Michel Liao is the Co-President of Timberline’s Teens Reconnecting to Earth Experiences (TREE) Club. TREE was a recipient of one of the Idaho Conservation League’s Green Backs Mini-grants for the 2022-2023 season which seek to support student-led conservation efforts across the state. As a recipient of the Green Backs program, Michel and other Timberline activists will be at the Idaho Conservation League’s annual Wild Idaho! Conference in May 2023. Michel is also an intern at the International Wildlife Coexistence Network, which helps TREE out with funding, ads, and other projects. ICL’s Youth Engagement Coordinator, Shiva Rajbhandari, sat down to discuss the club’s work leading up to today and Michel’s vision for the future of youth activism in our state.

How did you get involved with environmental activism?

I’ve known about climate change for a long time, but it always felt too daunting to really take on. Where do you even start, you know? It wasn’t until my junior year at Timberline when I was taking AP Environmental Science (APES) that I learned my school had adopted this wolf pack which students had tracked for years, but now the wolves were in grave danger. My teacher invited me to attend a TREE Club meeting. At first I thought it was for tree huggers or something, but as I learned more about the work that my peers were doing, especially around the wolf issue, I realized that I could actually do something. I read No One Is Too Small to Make a Difference, which is a collection of Greta Thunberg’s speeches. At first it scared me. I literally had a panic attack in my APES class, but my friends were there to support me and I realized that maybe this was my calling: If we’re not going to do it, then who is? In Idaho, I think it starts with saving the wolves.

What is going on with Idaho’s wolves?

After being hunted nearly to extinction across the country, gray wolves were added to the Endangered Species List in 1974. In the 1990s the U.S. Fish & Wildlife Service (USFWS) began reintroducing these animals into the Northern Rockies. The recovery efforts were successful. In 2011, Idaho’s Rep. Mike Simpson inserted language into an omnibus spending bill to end this reintroduction program. He began pressuring the Department of the Interior to de-list the species. In 2019, the USFWS did just that, opening the door for the Idaho legislature to persecute these animals.

In May 2021, Governor Brad Little signed Senate Bill 1211, which allows over 90% of Idaho’s wolf population to be eradicated and authorizes the Idaho Department of Fish and Game (IDFG) to spend over $1 million to massacre wolf cubs and cull wolf packs. Proponents of the legislation pointed to elk predation to justify the persecution of these animals even though elk populations had only just stabilized largely thanks to the reintroduction of wolves. Others supported the bill to reduce livestock predation, but IDFG is often hunting these animals in areas where there have been no reported livestock losses.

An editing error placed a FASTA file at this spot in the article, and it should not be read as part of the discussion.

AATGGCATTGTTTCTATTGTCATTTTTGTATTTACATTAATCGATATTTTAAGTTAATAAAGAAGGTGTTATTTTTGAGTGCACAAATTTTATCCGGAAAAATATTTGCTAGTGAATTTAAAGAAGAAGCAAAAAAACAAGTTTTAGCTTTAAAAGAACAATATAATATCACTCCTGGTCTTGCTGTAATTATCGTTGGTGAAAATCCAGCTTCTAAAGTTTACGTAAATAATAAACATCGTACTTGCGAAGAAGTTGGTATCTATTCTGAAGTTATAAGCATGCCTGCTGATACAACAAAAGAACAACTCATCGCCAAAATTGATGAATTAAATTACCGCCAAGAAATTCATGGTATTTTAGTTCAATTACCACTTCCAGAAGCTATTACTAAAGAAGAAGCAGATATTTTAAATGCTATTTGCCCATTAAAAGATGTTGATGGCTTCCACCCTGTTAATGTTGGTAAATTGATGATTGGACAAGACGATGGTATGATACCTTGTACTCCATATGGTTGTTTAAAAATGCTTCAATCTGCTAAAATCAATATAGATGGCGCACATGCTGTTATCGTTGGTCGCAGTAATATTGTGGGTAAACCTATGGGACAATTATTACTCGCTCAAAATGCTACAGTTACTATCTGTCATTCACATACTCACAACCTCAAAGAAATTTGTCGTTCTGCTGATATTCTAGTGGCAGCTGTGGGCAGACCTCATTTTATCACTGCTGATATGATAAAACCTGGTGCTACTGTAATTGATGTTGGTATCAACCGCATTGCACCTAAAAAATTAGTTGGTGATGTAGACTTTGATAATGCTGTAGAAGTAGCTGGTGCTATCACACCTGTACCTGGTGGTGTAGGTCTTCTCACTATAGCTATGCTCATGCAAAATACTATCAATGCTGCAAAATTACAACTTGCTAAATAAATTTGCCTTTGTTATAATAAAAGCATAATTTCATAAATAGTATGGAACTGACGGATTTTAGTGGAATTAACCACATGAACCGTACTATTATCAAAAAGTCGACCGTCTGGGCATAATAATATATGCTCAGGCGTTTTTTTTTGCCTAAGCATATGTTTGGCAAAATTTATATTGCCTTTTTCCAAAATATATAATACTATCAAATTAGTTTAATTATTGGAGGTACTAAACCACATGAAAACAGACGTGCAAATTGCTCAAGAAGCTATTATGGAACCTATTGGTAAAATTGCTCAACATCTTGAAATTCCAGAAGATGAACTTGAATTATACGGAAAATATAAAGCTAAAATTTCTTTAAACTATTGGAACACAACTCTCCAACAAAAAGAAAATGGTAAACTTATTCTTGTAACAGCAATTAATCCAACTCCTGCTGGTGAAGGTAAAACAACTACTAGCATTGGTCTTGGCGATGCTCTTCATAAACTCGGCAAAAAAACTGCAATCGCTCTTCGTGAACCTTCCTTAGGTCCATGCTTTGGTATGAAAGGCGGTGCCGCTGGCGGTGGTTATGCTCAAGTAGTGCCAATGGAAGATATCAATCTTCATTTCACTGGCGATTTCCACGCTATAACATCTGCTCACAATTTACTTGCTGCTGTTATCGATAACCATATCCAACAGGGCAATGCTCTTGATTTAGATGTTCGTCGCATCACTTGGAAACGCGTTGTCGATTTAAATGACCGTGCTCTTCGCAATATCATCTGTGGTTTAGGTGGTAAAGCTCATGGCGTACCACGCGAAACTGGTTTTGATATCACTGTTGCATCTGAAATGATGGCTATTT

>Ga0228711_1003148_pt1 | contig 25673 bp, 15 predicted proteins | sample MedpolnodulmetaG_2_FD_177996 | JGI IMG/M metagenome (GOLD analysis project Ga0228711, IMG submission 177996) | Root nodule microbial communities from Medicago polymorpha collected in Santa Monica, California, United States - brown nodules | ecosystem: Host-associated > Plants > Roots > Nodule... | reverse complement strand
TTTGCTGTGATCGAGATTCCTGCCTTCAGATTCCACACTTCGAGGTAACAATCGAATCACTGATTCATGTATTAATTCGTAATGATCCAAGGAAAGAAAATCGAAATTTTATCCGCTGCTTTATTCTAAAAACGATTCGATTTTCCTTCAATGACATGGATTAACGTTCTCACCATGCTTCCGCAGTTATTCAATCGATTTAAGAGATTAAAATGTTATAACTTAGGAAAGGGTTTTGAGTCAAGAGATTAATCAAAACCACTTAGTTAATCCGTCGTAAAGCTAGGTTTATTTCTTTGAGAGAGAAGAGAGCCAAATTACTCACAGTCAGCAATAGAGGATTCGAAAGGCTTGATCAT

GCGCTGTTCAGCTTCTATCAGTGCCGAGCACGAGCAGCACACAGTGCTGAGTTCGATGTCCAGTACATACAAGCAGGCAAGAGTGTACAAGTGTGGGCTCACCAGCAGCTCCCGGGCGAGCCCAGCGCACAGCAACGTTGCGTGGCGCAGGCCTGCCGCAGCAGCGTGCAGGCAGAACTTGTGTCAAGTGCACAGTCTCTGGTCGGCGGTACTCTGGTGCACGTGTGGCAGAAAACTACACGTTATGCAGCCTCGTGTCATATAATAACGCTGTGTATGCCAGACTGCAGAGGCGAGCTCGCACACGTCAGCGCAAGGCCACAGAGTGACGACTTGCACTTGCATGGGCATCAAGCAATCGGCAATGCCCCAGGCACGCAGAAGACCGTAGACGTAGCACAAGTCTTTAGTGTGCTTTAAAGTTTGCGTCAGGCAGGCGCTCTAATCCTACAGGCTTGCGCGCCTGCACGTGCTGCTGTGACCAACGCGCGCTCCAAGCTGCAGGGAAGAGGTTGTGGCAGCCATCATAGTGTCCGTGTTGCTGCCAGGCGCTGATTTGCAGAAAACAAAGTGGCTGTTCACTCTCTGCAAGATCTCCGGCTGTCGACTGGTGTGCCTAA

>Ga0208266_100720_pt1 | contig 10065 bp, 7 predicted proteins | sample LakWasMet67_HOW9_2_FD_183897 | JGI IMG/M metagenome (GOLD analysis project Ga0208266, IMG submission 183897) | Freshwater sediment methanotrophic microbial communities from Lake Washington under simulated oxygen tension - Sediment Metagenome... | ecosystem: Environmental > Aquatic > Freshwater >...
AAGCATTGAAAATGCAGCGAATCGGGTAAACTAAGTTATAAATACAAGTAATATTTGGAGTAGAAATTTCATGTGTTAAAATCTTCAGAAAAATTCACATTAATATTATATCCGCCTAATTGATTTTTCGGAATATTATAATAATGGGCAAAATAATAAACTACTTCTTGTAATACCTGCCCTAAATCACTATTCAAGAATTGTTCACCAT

Now, IDFG has released its draft wolf management plan for the next five years and, thanks to our efforts, it does include improvements in population modeling, but it does not adequately consider non-lethal methods as an effective, proactive management tool. 

Why is this issue so important?

The way we treat wolves reflects the way we care for our environment. These animals are the gemstones of our state and they are integral to the well-being of the entire forest ecosystem. Wolves care for one another just like humans. They are intelligent pack animals. Ripping pups from their mothers and inhumane revenge hunting of these species is unjustifiable, especially when there are non-lethal options.

What are the non-lethal options for wolf population management?

Recently, TREE had the opportunity to visit the Wood River Wolf Project in the Sawtooth National Forest. There they have the highest-density sheep band in the state. They refuse to use lethal measures to protect livestock, but they’ve lost less than 1% of their sheep to wolves which is 90% less than the statewide average.

Visiting the project site, we saw them use special protective collars for their sheepdogs, fladry  (colored flags used to denote fences) and electric fencing to keep predators out, sound boxes that make random noises to deter wolves, and fox lights which make it look like someone is patrolling the flock during the night. Ironically, they also reduce the number of guard dogs during pupping season which prevents protective encounters between wolf parents and dogs. The project has really shown that livestock and wolves can co-exist.

What has TREE done to fight back against persecution of wolves?